Cheryl Rice of Erdenheim (second from left), who ran her own consulting company for 11 years, insists that “A lot of times women are more likely to be championing other people than themselves.” Cheryl is seen here during one of her female empowerment sessions with, from left, Linda Kneeland of Worcester, Susan Meier of center city and Sophia Almy of Lafayette Hill.

by Lou Mancinelli

After running her own consulting company for 11 years that brought her into Fortune 500 companies like AstraZeneca Pharmaceuticals, Campbell’s Soup and Citizen’s Bank to help empower executives, Erdenheim resident Cheryl Rice is opening her home for 8-week-long “Women’s Coaching Circles” geared towards empowering women.

The class is designed to bring women together who are interested in making a positive change in their lives. Rice serves as a conduit of information and change. She helps the women develop their own voices. According to Rice, her goal is to help each woman become a champion of herself.

“A lot of times women are more likely to be championing other people than themselves,” said Rice, 48.

After spending 20 years in-house and as a consultant helping Fortune 500 companies’ executives develop their voices and their staffs develop stronger teams, Rice wanted to shift her work towards helping women develop their selves and improve their daily lives.

The women who enroll in her coaching circles may be at a crossroads. They may want to make a significant change in their lives but may not know how to begin. Maybe they are satisfied financially but want more time to spend with their families and need support during the transition.

“The key word is permission,” said Rice. “A lot of times women feel they need to give themselves permission to do what they want.”

Through exercises like writing a letter to oneself or to oneself 20 years from now, Rice helps women first think about, then visualize where they want to be and what they want to do. Sometimes these simple exercises yield fruitful results. When someone starts identifying 50 things that make her happy, the results “can be startling.”

Early in her career Rice, who was raised in King of Prussia and graduated from Upper Merion High School in 1983, worked in counseling. She earned her undergraduate degree in psychology from Monmouth University in New Jersey in 1987 and a year later earned her master’s degree in counseling from the University of Pennsylvania.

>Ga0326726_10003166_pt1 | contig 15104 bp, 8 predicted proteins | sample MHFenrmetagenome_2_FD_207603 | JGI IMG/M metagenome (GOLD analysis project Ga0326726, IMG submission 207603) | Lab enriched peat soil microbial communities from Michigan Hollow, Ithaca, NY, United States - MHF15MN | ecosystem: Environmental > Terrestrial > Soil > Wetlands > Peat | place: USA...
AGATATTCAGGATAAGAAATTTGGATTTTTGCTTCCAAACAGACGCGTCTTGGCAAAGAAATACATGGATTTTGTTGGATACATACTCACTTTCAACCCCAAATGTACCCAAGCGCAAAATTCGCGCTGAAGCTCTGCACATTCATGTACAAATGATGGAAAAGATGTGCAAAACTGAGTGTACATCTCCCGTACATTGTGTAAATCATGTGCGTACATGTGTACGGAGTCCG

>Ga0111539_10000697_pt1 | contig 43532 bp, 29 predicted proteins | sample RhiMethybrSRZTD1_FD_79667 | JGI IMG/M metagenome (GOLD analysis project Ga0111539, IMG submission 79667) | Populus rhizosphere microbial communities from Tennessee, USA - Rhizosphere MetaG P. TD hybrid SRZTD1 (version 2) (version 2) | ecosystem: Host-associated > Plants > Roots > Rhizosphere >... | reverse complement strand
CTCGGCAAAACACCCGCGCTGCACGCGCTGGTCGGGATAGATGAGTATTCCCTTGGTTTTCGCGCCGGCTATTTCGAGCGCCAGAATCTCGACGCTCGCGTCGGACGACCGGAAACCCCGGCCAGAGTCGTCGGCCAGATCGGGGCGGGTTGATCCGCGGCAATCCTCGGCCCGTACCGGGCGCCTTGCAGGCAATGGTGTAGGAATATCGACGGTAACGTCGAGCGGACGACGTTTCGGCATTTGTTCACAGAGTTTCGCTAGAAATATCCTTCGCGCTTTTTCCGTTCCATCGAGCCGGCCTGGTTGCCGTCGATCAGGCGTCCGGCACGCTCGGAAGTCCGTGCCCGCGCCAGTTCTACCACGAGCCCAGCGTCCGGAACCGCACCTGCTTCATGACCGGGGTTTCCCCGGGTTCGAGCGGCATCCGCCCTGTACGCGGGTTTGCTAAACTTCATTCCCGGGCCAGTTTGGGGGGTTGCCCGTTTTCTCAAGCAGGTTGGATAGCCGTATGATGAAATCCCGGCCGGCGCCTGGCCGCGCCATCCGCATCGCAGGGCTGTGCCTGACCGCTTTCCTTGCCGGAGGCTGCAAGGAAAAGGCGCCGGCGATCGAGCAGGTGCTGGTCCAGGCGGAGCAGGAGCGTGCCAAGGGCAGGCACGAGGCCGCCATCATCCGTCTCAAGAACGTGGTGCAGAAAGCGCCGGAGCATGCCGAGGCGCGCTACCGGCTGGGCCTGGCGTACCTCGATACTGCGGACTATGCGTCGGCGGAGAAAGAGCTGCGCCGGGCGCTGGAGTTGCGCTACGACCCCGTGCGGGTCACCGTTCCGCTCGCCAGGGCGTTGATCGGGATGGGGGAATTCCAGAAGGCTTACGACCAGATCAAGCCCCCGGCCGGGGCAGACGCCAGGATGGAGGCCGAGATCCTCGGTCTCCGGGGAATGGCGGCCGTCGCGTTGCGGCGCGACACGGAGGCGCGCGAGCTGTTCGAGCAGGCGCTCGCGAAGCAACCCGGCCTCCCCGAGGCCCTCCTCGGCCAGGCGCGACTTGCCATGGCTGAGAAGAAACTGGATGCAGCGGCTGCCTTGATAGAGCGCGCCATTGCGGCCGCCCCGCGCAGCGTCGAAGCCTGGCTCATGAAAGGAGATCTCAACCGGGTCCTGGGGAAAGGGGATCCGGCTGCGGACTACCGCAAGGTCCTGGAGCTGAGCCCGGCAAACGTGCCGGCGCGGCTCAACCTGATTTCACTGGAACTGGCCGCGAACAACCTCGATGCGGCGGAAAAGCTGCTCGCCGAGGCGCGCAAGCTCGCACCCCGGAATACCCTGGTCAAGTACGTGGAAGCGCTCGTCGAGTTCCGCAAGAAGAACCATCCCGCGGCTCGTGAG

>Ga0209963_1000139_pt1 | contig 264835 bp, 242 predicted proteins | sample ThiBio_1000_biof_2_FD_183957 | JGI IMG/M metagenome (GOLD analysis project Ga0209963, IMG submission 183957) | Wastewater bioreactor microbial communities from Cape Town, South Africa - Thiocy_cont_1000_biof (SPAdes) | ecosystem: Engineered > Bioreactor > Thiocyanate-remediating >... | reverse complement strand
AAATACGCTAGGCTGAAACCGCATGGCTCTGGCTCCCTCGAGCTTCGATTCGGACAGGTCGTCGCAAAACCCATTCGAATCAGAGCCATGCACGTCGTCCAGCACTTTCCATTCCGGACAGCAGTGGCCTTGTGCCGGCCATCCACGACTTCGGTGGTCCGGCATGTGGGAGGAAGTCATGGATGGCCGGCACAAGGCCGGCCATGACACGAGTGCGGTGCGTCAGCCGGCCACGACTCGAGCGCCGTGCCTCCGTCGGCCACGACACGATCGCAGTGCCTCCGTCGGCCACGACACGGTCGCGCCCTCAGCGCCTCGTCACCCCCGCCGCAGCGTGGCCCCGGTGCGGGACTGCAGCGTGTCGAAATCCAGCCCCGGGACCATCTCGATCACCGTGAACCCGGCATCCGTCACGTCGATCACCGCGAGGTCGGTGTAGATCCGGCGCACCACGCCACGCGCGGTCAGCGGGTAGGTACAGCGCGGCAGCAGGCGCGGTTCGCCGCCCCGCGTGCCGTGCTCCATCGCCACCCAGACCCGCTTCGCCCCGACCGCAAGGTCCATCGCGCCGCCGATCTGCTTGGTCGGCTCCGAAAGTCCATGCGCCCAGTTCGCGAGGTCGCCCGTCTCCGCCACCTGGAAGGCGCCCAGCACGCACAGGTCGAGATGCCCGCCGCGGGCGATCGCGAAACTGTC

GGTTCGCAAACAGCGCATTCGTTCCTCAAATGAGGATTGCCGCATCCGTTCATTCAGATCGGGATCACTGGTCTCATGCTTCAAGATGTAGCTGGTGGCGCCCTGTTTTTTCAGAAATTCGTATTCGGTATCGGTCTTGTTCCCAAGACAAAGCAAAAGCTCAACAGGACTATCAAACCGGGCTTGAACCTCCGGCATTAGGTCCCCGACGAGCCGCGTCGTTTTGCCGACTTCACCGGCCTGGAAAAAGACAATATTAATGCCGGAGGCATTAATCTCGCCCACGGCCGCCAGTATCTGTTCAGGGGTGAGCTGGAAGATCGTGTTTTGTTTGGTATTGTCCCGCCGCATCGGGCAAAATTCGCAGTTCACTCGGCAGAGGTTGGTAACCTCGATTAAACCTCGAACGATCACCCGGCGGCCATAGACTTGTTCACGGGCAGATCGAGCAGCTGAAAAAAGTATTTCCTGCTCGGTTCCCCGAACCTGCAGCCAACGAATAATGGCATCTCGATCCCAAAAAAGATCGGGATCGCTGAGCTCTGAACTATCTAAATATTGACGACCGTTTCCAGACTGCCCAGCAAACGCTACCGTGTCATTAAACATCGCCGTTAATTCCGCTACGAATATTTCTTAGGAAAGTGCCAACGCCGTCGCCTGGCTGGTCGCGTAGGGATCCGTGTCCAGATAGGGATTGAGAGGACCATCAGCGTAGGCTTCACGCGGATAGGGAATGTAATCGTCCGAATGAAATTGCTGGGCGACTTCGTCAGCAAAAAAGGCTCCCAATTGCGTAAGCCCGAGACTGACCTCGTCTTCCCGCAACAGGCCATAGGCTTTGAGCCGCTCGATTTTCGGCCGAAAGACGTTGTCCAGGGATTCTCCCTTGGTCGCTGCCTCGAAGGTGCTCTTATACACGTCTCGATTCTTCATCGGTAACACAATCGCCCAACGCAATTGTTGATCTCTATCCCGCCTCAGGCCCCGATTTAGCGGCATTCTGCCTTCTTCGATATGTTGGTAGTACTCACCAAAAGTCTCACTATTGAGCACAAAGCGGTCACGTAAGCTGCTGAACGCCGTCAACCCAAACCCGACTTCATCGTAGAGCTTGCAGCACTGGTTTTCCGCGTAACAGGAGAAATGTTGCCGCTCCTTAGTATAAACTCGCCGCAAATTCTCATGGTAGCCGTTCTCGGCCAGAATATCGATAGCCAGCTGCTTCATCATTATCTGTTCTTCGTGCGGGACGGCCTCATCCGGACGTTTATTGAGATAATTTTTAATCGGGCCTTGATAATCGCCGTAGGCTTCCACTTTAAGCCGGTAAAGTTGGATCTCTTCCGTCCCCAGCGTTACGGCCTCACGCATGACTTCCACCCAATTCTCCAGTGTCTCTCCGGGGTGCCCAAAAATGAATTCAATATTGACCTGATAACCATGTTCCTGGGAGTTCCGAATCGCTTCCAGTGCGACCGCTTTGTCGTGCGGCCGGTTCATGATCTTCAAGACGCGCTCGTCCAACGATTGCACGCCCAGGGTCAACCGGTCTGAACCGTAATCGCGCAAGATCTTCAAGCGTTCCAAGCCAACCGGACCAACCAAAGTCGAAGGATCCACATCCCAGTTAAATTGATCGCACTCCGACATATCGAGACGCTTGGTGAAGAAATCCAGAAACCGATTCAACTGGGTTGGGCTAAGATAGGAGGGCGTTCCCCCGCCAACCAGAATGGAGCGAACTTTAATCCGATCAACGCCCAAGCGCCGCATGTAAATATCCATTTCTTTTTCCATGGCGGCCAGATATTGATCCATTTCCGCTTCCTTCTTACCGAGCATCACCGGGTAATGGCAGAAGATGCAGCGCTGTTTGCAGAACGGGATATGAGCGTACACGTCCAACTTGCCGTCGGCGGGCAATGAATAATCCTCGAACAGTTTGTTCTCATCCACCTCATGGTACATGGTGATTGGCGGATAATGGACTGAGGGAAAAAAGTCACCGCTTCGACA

She worked at Widener College and thought she wanted to be a psychologist. When she gained on-the-floor experience, she realized she liked the work but that she preferred to help people maximize their potential.

In the early 1990s she started to work in training, development and team-building. She worked for NovaCare as director of organization development for AstraZeneca Pharmaceuticals, as a vice-president of leadership development at ACE International and elsewhere in other leadership roles.

The number one problem Rice recognized that hampered executives and teams in corporations was communication. “I was really curious about looking at how organizations promote or inhibit behavior,” she said, “and how individuals make changes and grow within the context of a group setting.”

Rice earned a second master’s degree in organizational development from Pepperdine University in California in 1999. While she studied for the degree, Rice worked full-time in Philadelphia for Cigna, a global health insurance company. She flew to Pepperdine’s campus in California for eight days of class every eight weeks for two years to complete the program.

The power of the group setting is a key element of her Women’s Coaching Circles. Its power is something she realized during her two decades of consulting experience in Fortune 500 companies. “People come in with this big inner-critic on their shoulder,” said Rice. Her job is to help expose that critic and reduce its power. The goal of the class is to overcome that doubt.

The power of the group setting is that it provides a place where women can come together and talk with other women in a place where they feel safe, accepted, strong and free to express themselves. It’s a place to bring concern that will be met with receptivity and compassion.

Rice runs a spring and fall session each year. The spring session is now underway through the end of May. The fall session begins September 24. “The magic is that the women end up supporting each other,” Rice said.

For more information, visit YourVoiceYourVision.com or call 484-557-8846.

  • Lois Seeligsohnh

    This is an old concept. Women have always gathered to comfort one another and to gain ears for their own gripes and fears. These coffee klatches never really get anywhere – just venting. But Cheryl Rice approaches the women’s group as a qualified facilitator, with years of successful experience – and a trusted ally. Her technique appears to be a focused, organized approach to women’s unique challenges in reaching their personal and professional goals.